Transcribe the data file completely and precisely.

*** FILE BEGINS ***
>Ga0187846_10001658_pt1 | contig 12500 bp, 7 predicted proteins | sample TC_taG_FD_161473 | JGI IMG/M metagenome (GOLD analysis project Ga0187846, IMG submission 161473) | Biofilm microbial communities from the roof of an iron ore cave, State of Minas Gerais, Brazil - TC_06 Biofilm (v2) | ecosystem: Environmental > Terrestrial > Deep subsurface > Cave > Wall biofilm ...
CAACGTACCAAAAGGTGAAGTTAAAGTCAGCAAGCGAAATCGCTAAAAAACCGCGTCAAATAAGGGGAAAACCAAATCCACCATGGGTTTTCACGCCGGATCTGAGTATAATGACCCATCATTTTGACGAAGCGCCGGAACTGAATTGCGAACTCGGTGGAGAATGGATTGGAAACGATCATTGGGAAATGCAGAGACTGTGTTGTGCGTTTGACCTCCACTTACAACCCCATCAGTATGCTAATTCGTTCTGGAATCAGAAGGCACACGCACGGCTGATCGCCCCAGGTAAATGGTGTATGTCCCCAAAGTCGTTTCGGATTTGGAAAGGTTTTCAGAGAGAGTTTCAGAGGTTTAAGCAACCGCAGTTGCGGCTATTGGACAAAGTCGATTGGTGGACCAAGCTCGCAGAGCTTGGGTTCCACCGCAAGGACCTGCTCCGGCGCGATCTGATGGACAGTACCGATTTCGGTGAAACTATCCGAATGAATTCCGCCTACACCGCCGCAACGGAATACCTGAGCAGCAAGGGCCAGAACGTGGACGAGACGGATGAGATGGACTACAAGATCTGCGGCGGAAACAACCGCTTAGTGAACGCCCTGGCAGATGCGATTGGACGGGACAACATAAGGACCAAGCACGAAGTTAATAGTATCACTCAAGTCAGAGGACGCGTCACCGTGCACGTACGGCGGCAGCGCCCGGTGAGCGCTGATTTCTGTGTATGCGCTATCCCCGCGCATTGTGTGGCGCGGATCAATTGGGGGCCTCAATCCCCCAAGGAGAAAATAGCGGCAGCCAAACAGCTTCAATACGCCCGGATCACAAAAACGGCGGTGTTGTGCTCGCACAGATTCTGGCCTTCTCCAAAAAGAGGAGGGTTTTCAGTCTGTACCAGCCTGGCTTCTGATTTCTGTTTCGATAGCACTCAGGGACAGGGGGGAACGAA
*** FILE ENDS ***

>Ga0187846_10001658_pt1 | contig 12500 bp, 7 predicted proteins | sample TC_taG_FD_161473 | JGI IMG/M metagenome (GOLD analysis project Ga0187846, IMG submission 161473) | Biofilm microbial communities from the roof of an iron ore cave, State of Minas Gerais, Brazil - TC_06 Biofilm (v2) | ecosystem: Environmental > Terrestrial > Deep subsurface > Cave > Wall biofilm ...
CAACGTACCAAAAGGTGAAGTTAAAGTCAGCAAGCGAAATCGCTAAAAAACCGCGTCAAATAAGGGGAAAACCAAATCCACCATGGGTTTTCACGCCGGATCTGAGTATAATGACCCATCATTTTGACGAAGCGCCGGAACTGAATTGCGAACTCGGTGGAGAATGGATTGGAAACGATCATTGGGAAATGCAGAGACTGTGTTGTGCGTTTGACCTCCACTTACAACCCCATCAGTATGCTAATTCGTTCTGGAATCAGAAGGCACACGCACGGCTGATCGCCCCAGGTAAATGGTGTATGTCCCCAAAGTCGTTTCGGATTTGGAAAGGTTTTCAGAGAGAGTTTCAGAGGTTTAAGCAACCGCAGTTGCGGCTATTGGACAAAGTCGATTGGTGGACCAAGCTCGCAGAGCTTGGGTTCCACCGCAAGGACCTGCTCCGGCGCGATCTGATGGACAGTACCGATTTCGGTGAAACTATCCGAATGAATTCCGCCTACACCGCCGCAACGGAATACCTGAGCAGCAAGGGCCAGAACGTGGACGAGACGGATGAGATGGACTACAAGATCTGCGGCGGAAACAACCGCTTAGTGAACGCCCTGGCAGATGCGATTGGACGGGACAACATAAGGACCAAGCACGAAGTTAATAGTATCACTCAAGTCAGAGGACGCGTCACCGTGCACGTACGGCGGCAGCGCCCGGTGAGCGCTGATTTCTGTGTATGCGCTATCCCCGCGCATTGTGTGGCGCGGATCAATTGGGGGCCTCAATCCCCCAAGGAGAAAATAGCGGCAGCCAAACAGCTTCAATACGCCCGGATCACAAAAACGGCGGTGTTGTGCTCGCACAGATTCTGGCCTTCTCCAAAAAGAGGAGGGTTTTCAGTCTGTACCAGCCTGGCTTCTGATTTCTGTTTCGATAGCACTCAGGGACAGGGGGGAACGAA